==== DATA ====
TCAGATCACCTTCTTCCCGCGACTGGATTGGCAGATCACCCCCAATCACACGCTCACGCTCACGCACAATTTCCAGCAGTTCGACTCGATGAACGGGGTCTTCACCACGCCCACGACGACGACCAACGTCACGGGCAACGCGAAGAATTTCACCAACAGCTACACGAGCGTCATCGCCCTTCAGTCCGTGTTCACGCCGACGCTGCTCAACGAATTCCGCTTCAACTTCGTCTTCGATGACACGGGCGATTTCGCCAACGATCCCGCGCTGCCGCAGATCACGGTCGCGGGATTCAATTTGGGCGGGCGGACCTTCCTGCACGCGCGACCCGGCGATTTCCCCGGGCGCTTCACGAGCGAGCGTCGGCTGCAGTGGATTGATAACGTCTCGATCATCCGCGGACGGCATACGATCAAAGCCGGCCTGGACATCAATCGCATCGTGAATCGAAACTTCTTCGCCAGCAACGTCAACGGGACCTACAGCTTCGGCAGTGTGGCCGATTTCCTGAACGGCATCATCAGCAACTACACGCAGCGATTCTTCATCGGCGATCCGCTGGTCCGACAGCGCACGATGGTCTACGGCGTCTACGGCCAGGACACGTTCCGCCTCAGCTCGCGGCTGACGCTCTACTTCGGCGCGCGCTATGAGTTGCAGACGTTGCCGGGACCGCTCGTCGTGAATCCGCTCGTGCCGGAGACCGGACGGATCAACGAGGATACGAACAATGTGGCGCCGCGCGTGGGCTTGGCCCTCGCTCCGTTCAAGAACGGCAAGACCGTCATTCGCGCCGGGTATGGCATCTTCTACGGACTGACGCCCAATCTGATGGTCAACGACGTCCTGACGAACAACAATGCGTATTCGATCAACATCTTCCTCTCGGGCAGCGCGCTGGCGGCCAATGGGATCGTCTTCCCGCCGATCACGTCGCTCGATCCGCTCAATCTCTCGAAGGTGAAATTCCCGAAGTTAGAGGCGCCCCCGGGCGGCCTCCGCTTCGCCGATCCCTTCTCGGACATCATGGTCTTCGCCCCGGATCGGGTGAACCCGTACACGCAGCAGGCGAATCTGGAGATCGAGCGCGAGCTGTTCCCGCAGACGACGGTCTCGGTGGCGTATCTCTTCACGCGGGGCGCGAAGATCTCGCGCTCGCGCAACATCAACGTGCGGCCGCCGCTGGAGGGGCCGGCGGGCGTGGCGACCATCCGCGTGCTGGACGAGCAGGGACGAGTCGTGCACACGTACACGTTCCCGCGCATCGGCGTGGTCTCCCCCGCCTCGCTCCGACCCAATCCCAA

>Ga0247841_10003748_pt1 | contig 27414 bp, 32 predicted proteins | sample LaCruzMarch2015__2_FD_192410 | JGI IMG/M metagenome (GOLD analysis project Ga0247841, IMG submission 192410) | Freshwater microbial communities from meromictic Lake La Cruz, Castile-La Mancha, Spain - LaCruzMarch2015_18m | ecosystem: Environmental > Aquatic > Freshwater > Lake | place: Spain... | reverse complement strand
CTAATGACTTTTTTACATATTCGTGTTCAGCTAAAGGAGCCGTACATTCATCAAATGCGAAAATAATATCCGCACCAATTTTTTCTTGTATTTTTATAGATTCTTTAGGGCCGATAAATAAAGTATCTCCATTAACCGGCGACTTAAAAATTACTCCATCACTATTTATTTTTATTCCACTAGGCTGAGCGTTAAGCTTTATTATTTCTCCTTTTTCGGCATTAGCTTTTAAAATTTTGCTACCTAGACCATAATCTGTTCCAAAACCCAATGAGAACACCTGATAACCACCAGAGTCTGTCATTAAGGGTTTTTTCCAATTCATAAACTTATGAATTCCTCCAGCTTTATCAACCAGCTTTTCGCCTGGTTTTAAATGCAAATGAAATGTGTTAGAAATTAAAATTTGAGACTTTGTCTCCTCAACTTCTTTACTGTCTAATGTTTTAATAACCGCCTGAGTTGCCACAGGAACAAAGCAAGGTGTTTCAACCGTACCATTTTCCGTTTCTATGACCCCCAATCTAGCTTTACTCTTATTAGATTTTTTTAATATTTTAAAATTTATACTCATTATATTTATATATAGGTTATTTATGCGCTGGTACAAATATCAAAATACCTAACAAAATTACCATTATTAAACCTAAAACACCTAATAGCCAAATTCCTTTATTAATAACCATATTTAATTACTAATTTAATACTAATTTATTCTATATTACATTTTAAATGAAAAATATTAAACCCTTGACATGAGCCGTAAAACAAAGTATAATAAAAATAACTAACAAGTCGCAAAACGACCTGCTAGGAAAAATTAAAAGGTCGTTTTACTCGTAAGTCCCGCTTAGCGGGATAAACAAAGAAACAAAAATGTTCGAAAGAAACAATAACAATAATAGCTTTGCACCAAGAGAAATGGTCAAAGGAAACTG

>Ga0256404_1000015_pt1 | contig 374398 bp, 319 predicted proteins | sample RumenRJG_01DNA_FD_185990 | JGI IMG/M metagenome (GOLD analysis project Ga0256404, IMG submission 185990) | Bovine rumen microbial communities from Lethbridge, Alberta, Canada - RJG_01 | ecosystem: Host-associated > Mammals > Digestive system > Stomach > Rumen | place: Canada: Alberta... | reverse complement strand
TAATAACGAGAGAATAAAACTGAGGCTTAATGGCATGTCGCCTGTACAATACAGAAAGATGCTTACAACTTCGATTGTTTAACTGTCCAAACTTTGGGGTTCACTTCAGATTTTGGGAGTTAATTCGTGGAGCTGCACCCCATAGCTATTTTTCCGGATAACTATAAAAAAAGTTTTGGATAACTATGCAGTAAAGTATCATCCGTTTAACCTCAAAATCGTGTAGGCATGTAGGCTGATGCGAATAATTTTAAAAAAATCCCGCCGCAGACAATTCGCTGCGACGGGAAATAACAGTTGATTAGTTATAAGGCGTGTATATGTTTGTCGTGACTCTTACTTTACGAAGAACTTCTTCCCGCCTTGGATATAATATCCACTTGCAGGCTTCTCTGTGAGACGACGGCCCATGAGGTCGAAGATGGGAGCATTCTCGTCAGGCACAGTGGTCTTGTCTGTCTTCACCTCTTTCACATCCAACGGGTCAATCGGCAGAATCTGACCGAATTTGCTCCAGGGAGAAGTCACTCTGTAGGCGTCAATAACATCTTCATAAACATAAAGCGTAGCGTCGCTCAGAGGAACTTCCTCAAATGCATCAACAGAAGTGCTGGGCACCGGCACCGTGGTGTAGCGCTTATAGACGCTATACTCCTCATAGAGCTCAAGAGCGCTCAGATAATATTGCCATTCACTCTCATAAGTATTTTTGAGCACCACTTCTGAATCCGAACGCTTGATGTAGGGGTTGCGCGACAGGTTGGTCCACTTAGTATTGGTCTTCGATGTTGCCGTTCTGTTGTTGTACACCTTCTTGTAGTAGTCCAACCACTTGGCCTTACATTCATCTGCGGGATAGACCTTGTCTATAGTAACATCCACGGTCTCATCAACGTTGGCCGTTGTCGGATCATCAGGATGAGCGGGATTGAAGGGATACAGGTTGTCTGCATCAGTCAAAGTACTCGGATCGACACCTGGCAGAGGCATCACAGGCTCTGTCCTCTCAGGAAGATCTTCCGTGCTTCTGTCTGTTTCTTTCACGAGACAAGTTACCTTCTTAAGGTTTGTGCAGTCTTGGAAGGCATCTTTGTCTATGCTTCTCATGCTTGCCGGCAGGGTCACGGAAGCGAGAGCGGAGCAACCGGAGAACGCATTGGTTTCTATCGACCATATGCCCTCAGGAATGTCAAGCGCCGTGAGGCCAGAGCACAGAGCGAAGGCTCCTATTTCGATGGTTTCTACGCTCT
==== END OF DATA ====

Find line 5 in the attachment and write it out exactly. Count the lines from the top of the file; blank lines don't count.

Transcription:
TAATAACGAGAGAATAAAACTGAGGCTTAATGGCATGTCGCCTGTACAATACAGAAAGATGCTTACAACTTCGATTGTTTAACTGTCCAAACTTTGGGGTTCACTTCAGATTTTGGGAGTTAATTCGTGGAGCTGCACCCCATAGCTATTTTTCCGGATAACTATAAAAAAAGTTTTGGATAACTATGCAGTAAAGTATCATCCGTTTAACCTCAAAATCGTGTAGGCATGTAGGCTGATGCGAATAATTTTAAAAAAATCCCGCCGCAGACAATTCGCTGCGACGGGAAATAACAGTTGATTAGTTATAAGGCGTGTATATGTTTGTCGTGACTCTTACTTTACGAAGAACTTCTTCCCGCCTTGGATATAATATCCACTTGCAGGCTTCTCTGTGAGACGACGGCCCATGAGGTCGAAGATGGGAGCATTCTCGTCAGGCACAGTGGTCTTGTCTGTCTTCACCTCTTTCACATCCAACGGGTCAATCGGCAGAATCTGACCGAATTTGCTCCAGGGAGAAGTCACTCTGTAGGCGTCAATAACATCTTCATAAACATAAAGCGTAGCGTCGCTCAGAGGAACTTCCTCAAATGCATCAACAGAAGTGCTGGGCACCGGCACCGTGGTGTAGCGCTTATAGACGCTATACTCCTCATAGAGCTCAAGAGCGCTCAGATAATATTGCCATTCACTCTCATAAGTATTTTTGAGCACCACTTCTGAATCCGAACGCTTGATGTAGGGGTTGCGCGACAGGTTGGTCCACTTAGTATTGGTCTTCGATGTTGCCGTTCTGTTGTTGTACACCTTCTTGTAGTAGTCCAACCACTTGGCCTTACATTCATCTGCGGGATAGACCTTGTCTATAGTAACATCCACGGTCTCATCAACGTTGGCCGTTGTCGGATCATCAGGATGAGCGGGATTGAAGGGATACAGGTTGTCTGCATCAGTCAAAGTACTCGGATCGACACCTGGCAGAGGCATCACAGGCTCTGTCCTCTCAGGAAGATCTTCCGTGCTTCTGTCTGTTTCTTTCACGAGACAAGTTACCTTCTTAAGGTTTGTGCAGTCTTGGAAGGCATCTTTGTCTATGCTTCTCATGCTTGCCGGCAGGGTCACGGAAGCGAGAGCGGAGCAACCGGAGAACGCATTGGTTTCTATCGACCATATGCCCTCAGGAATGTCAAGCGCCGTGAGGCCAGAGCACAGAGCGAAGGCTCCTATTTCGATGGTTTCTACGCTCT